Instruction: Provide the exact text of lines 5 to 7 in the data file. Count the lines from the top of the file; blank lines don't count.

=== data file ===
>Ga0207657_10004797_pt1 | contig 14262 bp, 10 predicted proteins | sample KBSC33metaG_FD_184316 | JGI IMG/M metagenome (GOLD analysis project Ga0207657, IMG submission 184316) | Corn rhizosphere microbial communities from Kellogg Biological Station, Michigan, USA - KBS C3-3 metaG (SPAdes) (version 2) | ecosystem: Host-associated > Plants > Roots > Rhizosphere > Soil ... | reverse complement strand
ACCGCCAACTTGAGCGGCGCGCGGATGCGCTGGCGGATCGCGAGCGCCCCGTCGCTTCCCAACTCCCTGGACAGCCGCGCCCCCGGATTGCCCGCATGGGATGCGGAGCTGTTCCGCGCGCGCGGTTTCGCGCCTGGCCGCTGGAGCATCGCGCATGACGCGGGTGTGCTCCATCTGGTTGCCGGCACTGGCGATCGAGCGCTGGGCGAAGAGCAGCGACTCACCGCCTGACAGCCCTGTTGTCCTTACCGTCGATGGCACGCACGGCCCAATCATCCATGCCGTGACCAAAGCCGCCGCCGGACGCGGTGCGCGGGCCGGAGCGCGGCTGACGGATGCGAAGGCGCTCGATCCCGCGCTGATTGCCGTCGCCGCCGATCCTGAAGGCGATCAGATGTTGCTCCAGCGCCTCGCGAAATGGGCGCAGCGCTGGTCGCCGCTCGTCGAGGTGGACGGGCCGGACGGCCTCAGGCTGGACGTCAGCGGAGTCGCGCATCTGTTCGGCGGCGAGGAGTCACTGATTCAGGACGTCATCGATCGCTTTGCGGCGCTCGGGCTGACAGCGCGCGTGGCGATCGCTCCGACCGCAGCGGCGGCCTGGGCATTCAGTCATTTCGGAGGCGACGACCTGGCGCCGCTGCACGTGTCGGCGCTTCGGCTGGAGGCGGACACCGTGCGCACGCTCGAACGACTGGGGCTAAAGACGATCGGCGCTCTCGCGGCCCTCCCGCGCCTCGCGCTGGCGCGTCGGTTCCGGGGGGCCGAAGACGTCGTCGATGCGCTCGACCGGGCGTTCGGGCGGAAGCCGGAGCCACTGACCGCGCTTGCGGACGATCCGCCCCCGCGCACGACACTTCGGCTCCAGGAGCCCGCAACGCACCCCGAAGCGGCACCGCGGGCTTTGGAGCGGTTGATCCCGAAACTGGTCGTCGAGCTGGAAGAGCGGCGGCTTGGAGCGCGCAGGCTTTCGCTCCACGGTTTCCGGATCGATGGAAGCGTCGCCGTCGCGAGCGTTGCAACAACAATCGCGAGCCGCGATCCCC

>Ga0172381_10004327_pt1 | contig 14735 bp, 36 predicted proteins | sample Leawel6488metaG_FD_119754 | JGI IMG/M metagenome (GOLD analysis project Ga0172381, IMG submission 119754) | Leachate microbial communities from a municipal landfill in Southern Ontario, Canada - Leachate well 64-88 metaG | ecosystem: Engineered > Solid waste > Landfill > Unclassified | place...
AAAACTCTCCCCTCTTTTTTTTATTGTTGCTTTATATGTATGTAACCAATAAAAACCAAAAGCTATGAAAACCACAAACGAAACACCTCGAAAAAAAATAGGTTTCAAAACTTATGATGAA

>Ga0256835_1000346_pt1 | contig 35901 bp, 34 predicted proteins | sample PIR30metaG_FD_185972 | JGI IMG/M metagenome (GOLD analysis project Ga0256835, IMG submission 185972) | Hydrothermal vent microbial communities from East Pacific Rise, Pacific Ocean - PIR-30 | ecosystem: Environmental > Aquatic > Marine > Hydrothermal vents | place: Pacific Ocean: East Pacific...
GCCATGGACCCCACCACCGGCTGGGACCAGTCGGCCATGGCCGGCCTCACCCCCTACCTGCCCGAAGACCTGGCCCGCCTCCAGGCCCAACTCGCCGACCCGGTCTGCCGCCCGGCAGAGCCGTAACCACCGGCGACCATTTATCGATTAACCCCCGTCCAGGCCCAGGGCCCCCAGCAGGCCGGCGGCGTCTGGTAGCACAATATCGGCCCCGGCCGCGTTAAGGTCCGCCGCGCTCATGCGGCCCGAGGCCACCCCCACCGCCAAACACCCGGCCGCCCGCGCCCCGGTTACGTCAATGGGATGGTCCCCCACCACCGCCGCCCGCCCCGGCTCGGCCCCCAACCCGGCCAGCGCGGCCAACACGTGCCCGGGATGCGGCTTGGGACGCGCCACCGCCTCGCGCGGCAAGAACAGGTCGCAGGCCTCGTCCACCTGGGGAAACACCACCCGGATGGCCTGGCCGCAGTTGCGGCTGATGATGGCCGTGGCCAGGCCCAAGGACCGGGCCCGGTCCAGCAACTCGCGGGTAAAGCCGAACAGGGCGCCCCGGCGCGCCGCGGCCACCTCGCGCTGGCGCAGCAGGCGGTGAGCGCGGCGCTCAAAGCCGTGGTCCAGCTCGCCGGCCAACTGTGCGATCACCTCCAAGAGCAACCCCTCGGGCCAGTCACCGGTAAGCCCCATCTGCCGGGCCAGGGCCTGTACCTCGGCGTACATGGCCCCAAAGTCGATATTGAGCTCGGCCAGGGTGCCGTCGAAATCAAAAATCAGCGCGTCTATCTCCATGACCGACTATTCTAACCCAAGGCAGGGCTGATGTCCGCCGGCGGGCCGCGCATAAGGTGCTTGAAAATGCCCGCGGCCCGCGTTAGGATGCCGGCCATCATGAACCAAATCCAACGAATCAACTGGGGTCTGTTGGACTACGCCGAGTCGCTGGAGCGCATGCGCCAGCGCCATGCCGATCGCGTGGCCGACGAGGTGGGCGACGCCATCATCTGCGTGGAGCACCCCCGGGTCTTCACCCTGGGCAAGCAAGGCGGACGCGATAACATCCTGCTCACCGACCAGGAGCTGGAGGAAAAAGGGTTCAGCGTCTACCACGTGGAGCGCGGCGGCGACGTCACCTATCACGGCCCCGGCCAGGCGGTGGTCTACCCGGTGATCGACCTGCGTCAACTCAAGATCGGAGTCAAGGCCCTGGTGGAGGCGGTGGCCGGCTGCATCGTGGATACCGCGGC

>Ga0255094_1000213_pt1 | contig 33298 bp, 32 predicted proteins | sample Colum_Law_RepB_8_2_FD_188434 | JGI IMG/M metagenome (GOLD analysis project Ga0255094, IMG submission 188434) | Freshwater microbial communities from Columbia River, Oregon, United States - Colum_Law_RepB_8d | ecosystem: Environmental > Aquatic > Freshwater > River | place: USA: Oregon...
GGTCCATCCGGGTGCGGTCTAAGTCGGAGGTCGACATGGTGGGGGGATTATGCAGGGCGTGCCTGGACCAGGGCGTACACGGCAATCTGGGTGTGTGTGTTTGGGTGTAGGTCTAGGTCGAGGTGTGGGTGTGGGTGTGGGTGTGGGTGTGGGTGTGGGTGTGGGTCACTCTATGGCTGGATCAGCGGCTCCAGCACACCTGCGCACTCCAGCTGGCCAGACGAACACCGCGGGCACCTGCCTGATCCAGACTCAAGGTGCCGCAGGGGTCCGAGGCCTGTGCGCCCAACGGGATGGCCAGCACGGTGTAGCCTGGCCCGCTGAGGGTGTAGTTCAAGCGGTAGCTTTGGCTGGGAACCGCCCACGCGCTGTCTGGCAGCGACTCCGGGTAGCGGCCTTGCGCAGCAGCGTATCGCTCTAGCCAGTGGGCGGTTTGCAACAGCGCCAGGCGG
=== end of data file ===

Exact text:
>Ga0256835_1000346_pt1 | contig 35901 bp, 34 predicted proteins | sample PIR30metaG_FD_185972 | JGI IMG/M metagenome (GOLD analysis project Ga0256835, IMG submission 185972) | Hydrothermal vent microbial communities from East Pacific Rise, Pacific Ocean - PIR-30 | ecosystem: Environmental > Aquatic > Marine > Hydrothermal vents | place: Pacific Ocean: East Pacific...
GCCATGGACCCCACCACCGGCTGGGACCAGTCGGCCATGGCCGGCCTCACCCCCTACCTGCCCGAAGACCTGGCCCGCCTCCAGGCCCAACTCGCCGACCCGGTCTGCCGCCCGGCAGAGCCGTAACCACCGGCGACCATTTATCGATTAACCCCCGTCCAGGCCCAGGGCCCCCAGCAGGCCGGCGGCGTCTGGTAGCACAATATCGGCCCCGGCCGCGTTAAGGTCCGCCGCGCTCATGCGGCCCGAGGCCACCCCCACCGCCAAACACCCGGCCGCCCGCGCCCCGGTTACGTCAATGGGATGGTCCCCCACCACCGCCGCCCGCCCCGGCTCGGCCCCCAACCCGGCCAGCGCGGCCAACACGTGCCCGGGATGCGGCTTGGGACGCGCCACCGCCTCGCGCGGCAAGAACAGGTCGCAGGCCTCGTCCACCTGGGGAAACACCACCCGGATGGCCTGGCCGCAGTTGCGGCTGATGATGGCCGTGGCCAGGCCCAAGGACCGGGCCCGGTCCAGCAACTCGCGGGTAAAGCCGAACAGGGCGCCCCGGCGCGCCGCGGCCACCTCGCGCTGGCGCAGCAGGCGGTGAGCGCGGCGCTCAAAGCCGTGGTCCAGCTCGCCGGCCAACTGTGCGATCACCTCCAAGAGCAACCCCTCGGGCCAGTCACCGGTAAGCCCCATCTGCCGGGCCAGGGCCTGTACCTCGGCGTACATGGCCCCAAAGTCGATATTGAGCTCGGCCAGGGTGCCGTCGAAATCAAAAATCAGCGCGTCTATCTCCATGACCGACTATTCTAACCCAAGGCAGGGCTGATGTCCGCCGGCGGGCCGCGCATAAGGTGCTTGAAAATGCCCGCGGCCCGCGTTAGGATGCCGGCCATCATGAACCAAATCCAACGAATCAACTGGGGTCTGTTGGACTACGCCGAGTCGCTGGAGCGCATGCGCCAGCGCCATGCCGATCGCGTGGCCGACGAGGTGGGCGACGCCATCATCTGCGTGGAGCACCCCCGGGTCTTCACCCTGGGCAAGCAAGGCGGACGCGATAACATCCTGCTCACCGACCAGGAGCTGGAGGAAAAAGGGTTCAGCGTCTACCACGTGGAGCGCGGCGGCGACGTCACCTATCACGGCCCCGGCCAGGCGGTGGTCTACCCGGTGATCGACCTGCGTCAACTCAAGATCGGAGTCAAGGCCCTGGTGGAGGCGGTGGCCGGCTGCATCGTGGATACCGCGGC

>Ga0255094_1000213_pt1 | contig 33298 bp, 32 predicted proteins | sample Colum_Law_RepB_8_2_FD_188434 | JGI IMG/M metagenome (GOLD analysis project Ga0255094, IMG submission 188434) | Freshwater microbial communities from Columbia River, Oregon, United States - Colum_Law_RepB_8d | ecosystem: Environmental > Aquatic > Freshwater > River | place: USA: Oregon...